Samuel L. Clemens aka Mark Twain — Author, Lecturer and Humorist
Samuel was named for his grandfather Samuel Clemens and a Clemens' family friend from Virginia named Langhorne. He was born in Florida, Missouri, but grew up in Hannibal, Missouri, along the Mississippi River.
Samuel was a sickly child for the first seven years of his life.
John M. Clemens, Samuel's father, died of pneumonia on March 24, 1847. John was 49-years-old. Samuel was just 11-years-old.
His father’s early death may have caused great emotional trauma to the young Samuel.
In 1848, after his father's sudden death, the family was somewhat destitute. Samuel became a printer's apprentice for the Missouri Courier. The newspaper was owned by his older brother, Orion Clemens.
By 1851, he had been promoted to typesetter and started writing articles, including "A Gallant Fireman" for the Hannibal Journal/Hannibal Western Union.
He also worked later in Philadelphia, PA and Cincinnati, Ohio. Clemens was a self-educated young man, reading material at the public libraries in the large cities.
In the spring of 1854, he traveled back to the Mississippi region, and continued reading all types of books.
In 1857 while traveling on a riverboat to New Orleans (and possibly a trip to South America) he talked with its captain. The captain agreed to train Samuel to be a riverboat pilot for the fee of $500. Samuel knew he could make good money as a boat pilot on the Mississippi River. He canceled any plans for a trip to South America and started his lessons.
Samuel traveled the 1,275 miles of the Mississippi for 18 months, learning the skills to be a pilot.
On June 13, 1858, the steamer Pennsylvania was destroyed by an explosion. Employed on the steam boat was his brother, Henry. Henry died of inhaled steam and severe burns a few days later.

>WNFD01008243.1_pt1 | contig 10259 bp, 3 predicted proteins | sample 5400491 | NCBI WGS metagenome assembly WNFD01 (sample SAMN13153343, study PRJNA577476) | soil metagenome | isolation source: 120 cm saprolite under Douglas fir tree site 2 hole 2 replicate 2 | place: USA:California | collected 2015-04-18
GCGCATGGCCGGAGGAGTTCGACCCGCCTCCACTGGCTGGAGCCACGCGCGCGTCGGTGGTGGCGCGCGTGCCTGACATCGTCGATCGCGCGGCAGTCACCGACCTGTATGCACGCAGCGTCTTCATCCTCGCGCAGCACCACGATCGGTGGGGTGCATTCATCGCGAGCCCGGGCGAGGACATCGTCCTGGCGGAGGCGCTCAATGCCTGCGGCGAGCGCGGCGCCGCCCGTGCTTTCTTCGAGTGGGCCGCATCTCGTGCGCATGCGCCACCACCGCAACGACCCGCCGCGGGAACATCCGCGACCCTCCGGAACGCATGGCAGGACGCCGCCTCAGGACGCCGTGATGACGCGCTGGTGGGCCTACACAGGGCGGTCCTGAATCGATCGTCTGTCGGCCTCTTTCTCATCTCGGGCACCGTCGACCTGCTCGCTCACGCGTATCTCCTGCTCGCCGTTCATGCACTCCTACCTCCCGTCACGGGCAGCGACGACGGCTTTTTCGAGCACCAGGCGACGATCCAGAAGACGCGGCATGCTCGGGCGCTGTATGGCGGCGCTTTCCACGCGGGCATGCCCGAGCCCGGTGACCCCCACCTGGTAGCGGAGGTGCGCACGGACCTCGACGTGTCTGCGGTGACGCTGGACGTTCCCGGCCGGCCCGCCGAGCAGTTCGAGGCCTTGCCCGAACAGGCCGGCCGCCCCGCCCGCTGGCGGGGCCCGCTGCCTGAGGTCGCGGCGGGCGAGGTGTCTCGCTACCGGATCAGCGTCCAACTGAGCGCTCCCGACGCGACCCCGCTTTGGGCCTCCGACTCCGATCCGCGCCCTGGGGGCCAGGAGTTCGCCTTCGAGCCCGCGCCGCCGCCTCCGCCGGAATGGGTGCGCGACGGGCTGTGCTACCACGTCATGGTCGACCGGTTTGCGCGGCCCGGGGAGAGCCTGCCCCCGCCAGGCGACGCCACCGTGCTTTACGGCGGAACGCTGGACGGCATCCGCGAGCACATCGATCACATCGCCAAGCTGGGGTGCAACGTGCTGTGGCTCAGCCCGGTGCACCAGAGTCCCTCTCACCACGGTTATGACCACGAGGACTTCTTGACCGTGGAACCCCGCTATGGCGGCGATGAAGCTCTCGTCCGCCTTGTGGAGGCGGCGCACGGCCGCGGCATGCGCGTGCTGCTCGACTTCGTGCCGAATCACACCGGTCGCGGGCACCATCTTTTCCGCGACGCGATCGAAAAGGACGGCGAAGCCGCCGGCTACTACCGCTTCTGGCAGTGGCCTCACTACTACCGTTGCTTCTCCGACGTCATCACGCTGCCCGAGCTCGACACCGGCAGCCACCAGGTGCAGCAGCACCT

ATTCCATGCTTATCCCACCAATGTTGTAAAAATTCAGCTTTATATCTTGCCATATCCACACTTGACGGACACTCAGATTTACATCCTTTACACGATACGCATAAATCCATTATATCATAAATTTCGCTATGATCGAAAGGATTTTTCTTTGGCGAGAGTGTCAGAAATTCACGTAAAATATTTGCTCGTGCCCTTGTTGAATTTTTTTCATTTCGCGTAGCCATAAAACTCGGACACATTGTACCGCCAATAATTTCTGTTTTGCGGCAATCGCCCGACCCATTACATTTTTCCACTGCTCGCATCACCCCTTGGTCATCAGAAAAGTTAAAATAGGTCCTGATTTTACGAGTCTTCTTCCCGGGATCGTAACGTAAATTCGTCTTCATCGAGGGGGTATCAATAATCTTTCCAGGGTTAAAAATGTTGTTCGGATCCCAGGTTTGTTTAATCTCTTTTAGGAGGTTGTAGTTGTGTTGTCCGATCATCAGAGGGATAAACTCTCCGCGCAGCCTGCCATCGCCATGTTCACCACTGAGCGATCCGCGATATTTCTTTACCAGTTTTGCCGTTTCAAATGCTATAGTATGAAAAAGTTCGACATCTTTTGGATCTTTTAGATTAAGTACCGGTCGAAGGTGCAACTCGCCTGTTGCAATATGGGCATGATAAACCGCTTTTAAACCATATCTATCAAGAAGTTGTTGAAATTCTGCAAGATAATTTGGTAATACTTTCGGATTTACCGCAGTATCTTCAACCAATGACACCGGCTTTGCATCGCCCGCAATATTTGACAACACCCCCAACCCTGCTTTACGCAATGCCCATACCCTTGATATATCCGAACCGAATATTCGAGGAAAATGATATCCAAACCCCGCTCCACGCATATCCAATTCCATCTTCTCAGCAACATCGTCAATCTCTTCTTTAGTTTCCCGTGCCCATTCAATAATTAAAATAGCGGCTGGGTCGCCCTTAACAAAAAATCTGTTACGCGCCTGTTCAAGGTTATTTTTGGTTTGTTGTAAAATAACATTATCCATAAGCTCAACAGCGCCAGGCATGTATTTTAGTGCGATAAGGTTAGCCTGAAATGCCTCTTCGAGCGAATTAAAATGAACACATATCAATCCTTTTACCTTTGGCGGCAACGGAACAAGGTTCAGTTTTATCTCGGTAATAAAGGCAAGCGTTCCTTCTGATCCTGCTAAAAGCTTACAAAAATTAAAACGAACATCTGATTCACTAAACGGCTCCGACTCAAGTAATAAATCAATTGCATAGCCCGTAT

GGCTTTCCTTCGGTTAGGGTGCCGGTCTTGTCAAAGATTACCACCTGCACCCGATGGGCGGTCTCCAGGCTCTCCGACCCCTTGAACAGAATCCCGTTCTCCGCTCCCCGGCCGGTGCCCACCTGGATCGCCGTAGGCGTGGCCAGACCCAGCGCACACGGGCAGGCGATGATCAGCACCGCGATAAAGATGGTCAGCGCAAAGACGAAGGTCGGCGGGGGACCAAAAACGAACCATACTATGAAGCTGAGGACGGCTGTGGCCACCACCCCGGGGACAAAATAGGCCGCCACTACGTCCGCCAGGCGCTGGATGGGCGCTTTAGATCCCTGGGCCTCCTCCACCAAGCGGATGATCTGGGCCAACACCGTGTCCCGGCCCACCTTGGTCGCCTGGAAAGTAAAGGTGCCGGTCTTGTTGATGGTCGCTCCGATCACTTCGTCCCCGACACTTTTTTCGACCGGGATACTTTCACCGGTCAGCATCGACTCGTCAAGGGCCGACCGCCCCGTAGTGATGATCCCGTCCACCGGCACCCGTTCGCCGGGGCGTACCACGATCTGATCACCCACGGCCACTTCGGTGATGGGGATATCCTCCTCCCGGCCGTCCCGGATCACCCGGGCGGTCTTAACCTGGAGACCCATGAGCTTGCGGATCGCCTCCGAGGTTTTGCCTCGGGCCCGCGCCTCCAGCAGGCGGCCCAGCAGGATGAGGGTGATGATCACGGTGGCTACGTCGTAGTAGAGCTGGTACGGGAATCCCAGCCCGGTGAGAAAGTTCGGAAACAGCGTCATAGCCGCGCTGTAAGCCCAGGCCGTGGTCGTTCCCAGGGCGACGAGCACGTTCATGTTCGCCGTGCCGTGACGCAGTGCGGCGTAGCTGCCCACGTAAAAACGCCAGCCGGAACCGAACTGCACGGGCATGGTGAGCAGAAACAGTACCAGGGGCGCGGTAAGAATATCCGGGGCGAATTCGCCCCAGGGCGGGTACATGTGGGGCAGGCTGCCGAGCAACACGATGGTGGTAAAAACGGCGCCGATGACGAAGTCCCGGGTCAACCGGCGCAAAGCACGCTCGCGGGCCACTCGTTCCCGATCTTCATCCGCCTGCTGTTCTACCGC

Samuel had secured the job for Henry on the doomed steamer. This fact greatly distressed Samuel.
Samuel earned his license as a pilot in April 1859. It paid well ($250 a month) and he ran boats (including the City of Memphis up and down the Mississippi until the Civil War broke out in April 1861.
Missouri was a slave state before the Civil War. For just two weeks Samuel served with a Confederate unit, the Marion Rangers, before they disbanded.
In July 1861 Samuel went with his older brother, Orion, to Carson City, Nevada, where Orion became the territorial secretary. Samuel helped him for a short time as a clerk — paid $8 a day — but decided soon after, in August 1861, that he would pan for silver.
Samuel's search for silver didn't "pan out". In 1862 he went on to become a reporter for the Virginia City Territorial Enterprise. During his time on the river he had done little writing, mostly just descriptive letters to his family.
In 1863 he first started using the pen name ‘Mark Twain'. In the lingo of Mississippi river boat pilots, "mark twain" means "two fathoms deep."
As Mark Twain, Clemens wrote humorous articles along with local news items. Some of his stories were reprinted in other newspapers around the country.